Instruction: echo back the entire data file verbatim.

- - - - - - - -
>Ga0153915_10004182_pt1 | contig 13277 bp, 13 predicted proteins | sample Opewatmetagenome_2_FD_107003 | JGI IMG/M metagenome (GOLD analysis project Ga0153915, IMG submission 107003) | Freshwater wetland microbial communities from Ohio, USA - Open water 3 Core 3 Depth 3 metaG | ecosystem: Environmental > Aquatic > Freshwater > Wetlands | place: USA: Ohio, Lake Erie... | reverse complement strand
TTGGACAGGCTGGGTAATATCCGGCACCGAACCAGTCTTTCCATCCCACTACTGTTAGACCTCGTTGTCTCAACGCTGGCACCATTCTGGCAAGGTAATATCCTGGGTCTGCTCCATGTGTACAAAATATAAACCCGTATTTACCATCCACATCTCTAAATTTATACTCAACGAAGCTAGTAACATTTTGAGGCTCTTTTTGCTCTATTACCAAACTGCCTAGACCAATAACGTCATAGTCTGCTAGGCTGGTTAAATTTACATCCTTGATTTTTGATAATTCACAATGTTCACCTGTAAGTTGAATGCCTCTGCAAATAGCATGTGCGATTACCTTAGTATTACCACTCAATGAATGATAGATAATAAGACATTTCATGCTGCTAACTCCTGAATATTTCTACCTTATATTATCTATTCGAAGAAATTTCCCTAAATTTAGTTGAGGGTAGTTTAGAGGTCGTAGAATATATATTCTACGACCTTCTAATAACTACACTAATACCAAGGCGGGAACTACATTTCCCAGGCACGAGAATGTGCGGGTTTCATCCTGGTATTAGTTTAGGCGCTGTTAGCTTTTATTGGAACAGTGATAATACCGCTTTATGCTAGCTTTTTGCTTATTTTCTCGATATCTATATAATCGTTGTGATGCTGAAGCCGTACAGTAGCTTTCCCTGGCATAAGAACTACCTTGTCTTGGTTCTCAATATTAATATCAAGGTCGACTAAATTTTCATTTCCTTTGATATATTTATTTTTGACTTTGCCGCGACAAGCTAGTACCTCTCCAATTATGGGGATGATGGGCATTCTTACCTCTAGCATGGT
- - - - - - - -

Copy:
>Ga0153915_10004182_pt1 | contig 13277 bp, 13 predicted proteins | sample Opewatmetagenome_2_FD_107003 | JGI IMG/M metagenome (GOLD analysis project Ga0153915, IMG submission 107003) | Freshwater wetland microbial communities from Ohio, USA - Open water 3 Core 3 Depth 3 metaG | ecosystem: Environmental > Aquatic > Freshwater > Wetlands | place: USA: Ohio, Lake Erie... | reverse complement strand
TTGGACAGGCTGGGTAATATCCGGCACCGAACCAGTCTTTCCATCCCACTACTGTTAGACCTCGTTGTCTCAACGCTGGCACCATTCTGGCAAGGTAATATCCTGGGTCTGCTCCATGTGTACAAAATATAAACCCGTATTTACCATCCACATCTCTAAATTTATACTCAACGAAGCTAGTAACATTTTGAGGCTCTTTTTGCTCTATTACCAAACTGCCTAGACCAATAACGTCATAGTCTGCTAGGCTGGTTAAATTTACATCCTTGATTTTTGATAATTCACAATGTTCACCTGTAAGTTGAATGCCTCTGCAAATAGCATGTGCGATTACCTTAGTATTACCACTCAATGAATGATAGATAATAAGACATTTCATGCTGCTAACTCCTGAATATTTCTACCTTATATTATCTATTCGAAGAAATTTCCCTAAATTTAGTTGAGGGTAGTTTAGAGGTCGTAGAATATATATTCTACGACCTTCTAATAACTACACTAATACCAAGGCGGGAACTACATTTCCCAGGCACGAGAATGTGCGGGTTTCATCCTGGTATTAGTTTAGGCGCTGTTAGCTTTTATTGGAACAGTGATAATACCGCTTTATGCTAGCTTTTTGCTTATTTTCTCGATATCTATATAATCGTTGTGATGCTGAAGCCGTACAGTAGCTTTCCCTGGCATAAGAACTACCTTGTCTTGGTTCTCAATATTAATATCAAGGTCGACTAAATTTTCATTTCCTTTGATATATTTATTTTTGACTTTGCCGCGACAAGCTAGTACCTCTCCAATTATGGGGATGATGGGCATTCTTACCTCTAGCATGGT